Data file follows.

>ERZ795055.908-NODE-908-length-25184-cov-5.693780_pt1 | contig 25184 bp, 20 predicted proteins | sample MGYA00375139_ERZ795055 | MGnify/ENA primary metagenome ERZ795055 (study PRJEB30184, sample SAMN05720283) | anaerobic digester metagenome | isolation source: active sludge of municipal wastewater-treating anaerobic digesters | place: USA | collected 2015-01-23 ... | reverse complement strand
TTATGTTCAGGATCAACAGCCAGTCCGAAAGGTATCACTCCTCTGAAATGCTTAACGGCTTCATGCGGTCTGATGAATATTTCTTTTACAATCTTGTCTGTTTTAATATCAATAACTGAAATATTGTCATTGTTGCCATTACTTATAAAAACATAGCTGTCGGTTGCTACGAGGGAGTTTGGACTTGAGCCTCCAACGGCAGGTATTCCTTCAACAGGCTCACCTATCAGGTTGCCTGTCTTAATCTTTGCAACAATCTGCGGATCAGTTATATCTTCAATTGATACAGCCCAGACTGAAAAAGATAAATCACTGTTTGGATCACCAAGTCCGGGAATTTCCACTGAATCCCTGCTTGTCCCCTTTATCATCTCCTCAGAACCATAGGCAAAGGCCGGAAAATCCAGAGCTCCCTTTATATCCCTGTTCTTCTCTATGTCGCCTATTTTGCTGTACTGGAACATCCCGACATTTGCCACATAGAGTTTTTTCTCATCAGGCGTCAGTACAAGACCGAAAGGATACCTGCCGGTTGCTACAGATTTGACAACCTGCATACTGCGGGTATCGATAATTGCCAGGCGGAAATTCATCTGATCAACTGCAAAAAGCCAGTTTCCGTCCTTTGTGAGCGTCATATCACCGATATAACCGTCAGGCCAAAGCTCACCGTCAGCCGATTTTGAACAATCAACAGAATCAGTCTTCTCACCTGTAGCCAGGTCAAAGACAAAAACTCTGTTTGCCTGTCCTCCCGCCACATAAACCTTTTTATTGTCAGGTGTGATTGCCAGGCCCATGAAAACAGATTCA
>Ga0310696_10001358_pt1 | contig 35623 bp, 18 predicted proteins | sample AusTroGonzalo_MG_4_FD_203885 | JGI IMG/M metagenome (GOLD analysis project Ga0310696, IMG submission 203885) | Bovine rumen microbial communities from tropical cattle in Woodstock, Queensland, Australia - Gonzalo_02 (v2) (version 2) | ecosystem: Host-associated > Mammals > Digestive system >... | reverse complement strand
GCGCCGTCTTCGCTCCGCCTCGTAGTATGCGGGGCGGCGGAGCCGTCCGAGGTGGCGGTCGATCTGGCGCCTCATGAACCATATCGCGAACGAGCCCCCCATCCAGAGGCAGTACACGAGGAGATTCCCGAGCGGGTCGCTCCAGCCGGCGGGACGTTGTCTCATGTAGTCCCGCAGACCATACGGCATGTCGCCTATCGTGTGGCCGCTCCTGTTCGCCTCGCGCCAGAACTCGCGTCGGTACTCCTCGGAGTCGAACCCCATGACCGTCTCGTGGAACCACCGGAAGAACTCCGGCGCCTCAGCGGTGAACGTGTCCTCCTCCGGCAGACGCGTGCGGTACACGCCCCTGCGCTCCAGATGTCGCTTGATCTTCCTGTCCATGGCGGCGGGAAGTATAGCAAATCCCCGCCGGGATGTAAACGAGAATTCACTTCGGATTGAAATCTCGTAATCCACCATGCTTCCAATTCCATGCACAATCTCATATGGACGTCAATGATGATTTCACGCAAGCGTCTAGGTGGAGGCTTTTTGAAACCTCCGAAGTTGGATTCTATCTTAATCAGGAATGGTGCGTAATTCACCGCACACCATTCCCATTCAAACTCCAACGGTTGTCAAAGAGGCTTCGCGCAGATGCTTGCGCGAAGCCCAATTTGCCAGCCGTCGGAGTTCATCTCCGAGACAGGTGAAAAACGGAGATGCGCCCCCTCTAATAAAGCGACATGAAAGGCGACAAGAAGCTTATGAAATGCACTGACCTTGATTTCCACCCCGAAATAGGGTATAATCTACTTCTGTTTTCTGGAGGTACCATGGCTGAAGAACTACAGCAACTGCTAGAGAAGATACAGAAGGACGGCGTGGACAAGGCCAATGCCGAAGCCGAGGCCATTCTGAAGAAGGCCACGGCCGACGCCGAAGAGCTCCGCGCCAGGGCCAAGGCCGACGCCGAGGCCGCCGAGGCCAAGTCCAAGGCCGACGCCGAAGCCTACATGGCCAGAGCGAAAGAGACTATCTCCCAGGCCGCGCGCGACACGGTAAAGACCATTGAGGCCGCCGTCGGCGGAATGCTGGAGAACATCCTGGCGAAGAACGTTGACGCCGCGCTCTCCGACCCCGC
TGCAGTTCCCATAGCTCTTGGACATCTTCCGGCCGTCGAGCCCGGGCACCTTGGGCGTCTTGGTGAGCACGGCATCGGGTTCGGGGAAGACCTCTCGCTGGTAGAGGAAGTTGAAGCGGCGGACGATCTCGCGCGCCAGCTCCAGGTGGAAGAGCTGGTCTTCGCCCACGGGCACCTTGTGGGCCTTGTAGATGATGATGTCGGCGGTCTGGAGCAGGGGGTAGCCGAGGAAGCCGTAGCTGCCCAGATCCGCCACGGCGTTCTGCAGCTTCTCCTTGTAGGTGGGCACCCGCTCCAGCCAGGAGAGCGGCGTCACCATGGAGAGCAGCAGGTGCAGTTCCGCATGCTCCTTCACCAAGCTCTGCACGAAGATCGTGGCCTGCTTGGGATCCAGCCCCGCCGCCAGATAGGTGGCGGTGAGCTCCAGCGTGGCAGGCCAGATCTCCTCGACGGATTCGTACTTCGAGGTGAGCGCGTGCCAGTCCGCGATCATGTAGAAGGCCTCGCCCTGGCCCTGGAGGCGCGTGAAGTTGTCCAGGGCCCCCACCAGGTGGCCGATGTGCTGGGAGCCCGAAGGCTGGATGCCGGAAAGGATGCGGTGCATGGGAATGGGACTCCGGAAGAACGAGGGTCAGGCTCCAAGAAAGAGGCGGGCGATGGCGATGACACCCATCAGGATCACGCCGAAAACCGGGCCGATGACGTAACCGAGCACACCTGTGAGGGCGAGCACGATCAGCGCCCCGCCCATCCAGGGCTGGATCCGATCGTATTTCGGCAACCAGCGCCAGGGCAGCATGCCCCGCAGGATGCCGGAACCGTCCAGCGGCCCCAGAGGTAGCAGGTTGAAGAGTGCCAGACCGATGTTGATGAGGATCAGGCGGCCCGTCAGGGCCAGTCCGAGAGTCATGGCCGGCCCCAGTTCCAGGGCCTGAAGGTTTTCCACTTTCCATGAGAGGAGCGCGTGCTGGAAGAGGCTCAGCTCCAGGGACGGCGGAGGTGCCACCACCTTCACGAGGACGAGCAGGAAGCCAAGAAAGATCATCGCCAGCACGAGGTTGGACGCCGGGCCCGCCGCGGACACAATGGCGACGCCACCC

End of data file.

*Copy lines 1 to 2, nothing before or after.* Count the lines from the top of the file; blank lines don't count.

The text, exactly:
>ERZ795055.908-NODE-908-length-25184-cov-5.693780_pt1 | contig 25184 bp, 20 predicted proteins | sample MGYA00375139_ERZ795055 | MGnify/ENA primary metagenome ERZ795055 (study PRJEB30184, sample SAMN05720283) | anaerobic digester metagenome | isolation source: active sludge of municipal wastewater-treating anaerobic digesters | place: USA | collected 2015-01-23 ... | reverse complement strand
TTATGTTCAGGATCAACAGCCAGTCCGAAAGGTATCACTCCTCTGAAATGCTTAACGGCTTCATGCGGTCTGATGAATATTTCTTTTACAATCTTGTCTGTTTTAATATCAATAACTGAAATATTGTCATTGTTGCCATTACTTATAAAAACATAGCTGTCGGTTGCTACGAGGGAGTTTGGACTTGAGCCTCCAACGGCAGGTATTCCTTCAACAGGCTCACCTATCAGGTTGCCTGTCTTAATCTTTGCAACAATCTGCGGATCAGTTATATCTTCAATTGATACAGCCCAGACTGAAAAAGATAAATCACTGTTTGGATCACCAAGTCCGGGAATTTCCACTGAATCCCTGCTTGTCCCCTTTATCATCTCCTCAGAACCATAGGCAAAGGCCGGAAAATCCAGAGCTCCCTTTATATCCCTGTTCTTCTCTATGTCGCCTATTTTGCTGTACTGGAACATCCCGACATTTGCCACATAGAGTTTTTTCTCATCAGGCGTCAGTACAAGACCGAAAGGATACCTGCCGGTTGCTACAGATTTGACAACCTGCATACTGCGGGTATCGATAATTGCCAGGCGGAAATTCATCTGATCAACTGCAAAAAGCCAGTTTCCGTCCTTTGTGAGCGTCATATCACCGATATAACCGTCAGGCCAAAGCTCACCGTCAGCCGATTTTGAACAATCAACAGAATCAGTCTTCTCACCTGTAGCCAGGTCAAAGACAAAAACTCTGTTTGCCTGTCCTCCCGCCACATAAACCTTTTTATTGTCAGGTGTGATTGCCAGGCCCATGAAAACAGATTCA